Back in 1995, one of my short plays was accepted into a one-act festival. The cast and the director were selected without my input, which is pretty common. I also found everyone to be pleasant and fun, which is far less common. I especially liked the director, a weather-scarred longshoreman named Joe who was built like a vandalized brick house. He was tapping into his artistic side, apparently – and was very successful in doing so. He came up with many excellent ideas that I embraced without reservation.

The cast was also a pretty good fit. The actress playing the lead – let’s call her Marla – was playing slightly against type, but Joe, who had nothing to do with the casting either, was addressing the problem. He figured Marla would work out just fine. He turned out to be right; Marla was a quick study, and the rehearsal process proceeded apace.

But, as you probably guessed by now, something happened.

Something always happens.

On the week before opening night, the play was on its feet and the actors were off book. Now Joe was just working on little things — sharpening the timing and making sure that the actors not only remembered their lines but also understood why they were saying the lines as written.

It was at this very, very late point in the process that Marla started to forget large swaths of the play.

This surprised everyone — for Marla had her dialogue down pat for weeks — but no one was more surprised than Joe, who I discovered, to my delight, was even more control freaky and detail oriented than I was.

Joe decided that an interrogation was in order. He called for a break and pulled Marla aside while the rest of us sat around pretending to not eavesdrop. After a few minutes, the two of them broke away and, with a sigh, Joe called me over.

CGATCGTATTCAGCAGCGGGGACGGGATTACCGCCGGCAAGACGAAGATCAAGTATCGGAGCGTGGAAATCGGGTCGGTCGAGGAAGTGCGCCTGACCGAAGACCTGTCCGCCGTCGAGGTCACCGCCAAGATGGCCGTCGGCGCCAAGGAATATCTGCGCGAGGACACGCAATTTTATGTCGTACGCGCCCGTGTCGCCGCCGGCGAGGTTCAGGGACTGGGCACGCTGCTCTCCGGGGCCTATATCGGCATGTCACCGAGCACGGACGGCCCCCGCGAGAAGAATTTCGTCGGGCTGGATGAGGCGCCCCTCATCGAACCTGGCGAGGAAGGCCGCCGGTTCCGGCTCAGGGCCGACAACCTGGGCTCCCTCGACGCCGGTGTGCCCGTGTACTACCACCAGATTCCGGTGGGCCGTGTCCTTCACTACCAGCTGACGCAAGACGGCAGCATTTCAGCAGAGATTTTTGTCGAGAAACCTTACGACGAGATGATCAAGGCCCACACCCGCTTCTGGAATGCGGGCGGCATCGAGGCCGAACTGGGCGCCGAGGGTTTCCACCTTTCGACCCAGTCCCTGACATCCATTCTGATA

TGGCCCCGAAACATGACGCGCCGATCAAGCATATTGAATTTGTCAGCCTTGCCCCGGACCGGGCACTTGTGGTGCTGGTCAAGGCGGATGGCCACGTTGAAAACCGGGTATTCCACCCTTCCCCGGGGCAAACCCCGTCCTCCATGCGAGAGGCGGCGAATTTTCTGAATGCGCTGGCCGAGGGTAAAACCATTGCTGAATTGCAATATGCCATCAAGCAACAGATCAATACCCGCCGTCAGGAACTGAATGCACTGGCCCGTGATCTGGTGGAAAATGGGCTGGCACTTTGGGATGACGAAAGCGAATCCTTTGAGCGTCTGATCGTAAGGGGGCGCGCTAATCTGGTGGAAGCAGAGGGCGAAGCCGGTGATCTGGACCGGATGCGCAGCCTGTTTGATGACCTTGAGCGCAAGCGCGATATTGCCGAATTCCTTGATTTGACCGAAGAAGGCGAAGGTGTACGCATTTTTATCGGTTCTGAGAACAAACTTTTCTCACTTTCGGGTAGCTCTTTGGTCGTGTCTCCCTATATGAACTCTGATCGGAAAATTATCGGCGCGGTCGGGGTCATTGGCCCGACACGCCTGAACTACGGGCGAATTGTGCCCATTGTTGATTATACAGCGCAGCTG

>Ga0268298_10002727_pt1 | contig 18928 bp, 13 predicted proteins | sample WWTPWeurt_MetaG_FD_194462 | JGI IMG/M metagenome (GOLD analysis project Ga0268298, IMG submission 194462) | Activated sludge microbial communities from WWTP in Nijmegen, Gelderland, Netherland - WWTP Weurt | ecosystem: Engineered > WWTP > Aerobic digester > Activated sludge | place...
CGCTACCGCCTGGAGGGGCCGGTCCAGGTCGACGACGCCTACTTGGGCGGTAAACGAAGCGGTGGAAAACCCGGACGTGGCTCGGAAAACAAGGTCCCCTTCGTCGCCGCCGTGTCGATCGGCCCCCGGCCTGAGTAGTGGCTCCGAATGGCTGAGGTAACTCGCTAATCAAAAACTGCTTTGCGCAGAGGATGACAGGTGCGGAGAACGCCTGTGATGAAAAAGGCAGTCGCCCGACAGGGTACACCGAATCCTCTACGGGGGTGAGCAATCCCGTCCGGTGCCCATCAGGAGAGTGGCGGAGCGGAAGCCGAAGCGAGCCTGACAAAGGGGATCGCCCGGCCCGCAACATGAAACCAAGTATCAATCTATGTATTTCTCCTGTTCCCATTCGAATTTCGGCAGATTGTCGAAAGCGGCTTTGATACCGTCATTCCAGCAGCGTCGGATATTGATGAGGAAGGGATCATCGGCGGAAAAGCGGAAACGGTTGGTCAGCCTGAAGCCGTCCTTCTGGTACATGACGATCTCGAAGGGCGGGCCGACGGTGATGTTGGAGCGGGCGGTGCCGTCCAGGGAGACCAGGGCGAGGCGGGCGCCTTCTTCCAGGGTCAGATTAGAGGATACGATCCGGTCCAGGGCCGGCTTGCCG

“She quit smoking,” Joe said.

“Does that affect memory?” I asked.

“It does if your brain keeps yelling, ‘I want a cigarette! I want a cigarette! I want a cigarette!’”

Despite everyone’s best efforts, Marla could never find any spare brain real estate for her lines. It was like watching a car wreck in slow motion. Short of pinning Marla down and blowing smoke into her mouth (and I’m pretty sure Joe considered this option), there was nothing any of us could do.

Our fears were realized on opening night as a jittery Marla regaled the audience with an improvisational nic-fit fueled monologue. It was quite remarkable, really; what she uttered was so dissimilar from any of the lines I had written, that the rest of the cast was too fascinated to interrupt. Their silence only seemed to prompt Marla to spew more words in the hope that something coming out of her mouth might eventually sound familiar.

It took a while — a very long while — but Marla did find her way back to the script. The rest of the cast lunged at this opportunity and wrestled the play away from their co-star.

At that moment, I heard Joe, who was sitting two rows behind me, groan, “Oh, thank God!”

Joe’s outburst prompted me to giggle like an idiot until the play was over.


I recently told that story to a teenage actress I was interviewing for The Lawrenceville School’s alumni magazine. After she stopped laughing, I asked her, “Do you smoke?”

“No,” she replied.

“Great!” I said. “Don’t start.”

Then I added, “But if you do start, don’t stop.”

Something tells me a teacher would never urge a smoker to keep on smoking.

But I do not teach; I write. And, as a writer, I stand by this advice, now and forever.

Waffles With Writers: Vanessa-Jane Chapman


Welcome to the fourth installment of my interview show, Waffles with Writers, where I chat with a working writer over a nice, waffle-centric meal.

Today’s guest is the lovely Vanessa-Jane Chapman. She loosely calls herself a writer and actress, although she is currently devoting virtually every spare moment of her life on earning a master’s degree in education while working at a university on a project to help students from disadvantaged backgrounds. Her first brush with writing fame was at nine years old when her poem about autumn was selected for publication in her school magazine. Since then she has been a runner-up in short story, screenwriting, and poetry contests, and has had several magazine articles published. She does a little bit of singing, a little bit of baking, and a little bit of stand-up comedy. She has also set the world on fire with her advice about fudge

Vanessa Pizza
She also likes pizza.

Vanessa! Welcome! You are my very first international brunch guest! You must be exhausted with the jet lag and all. Sit. Eat. What toppings would you like on your waffles?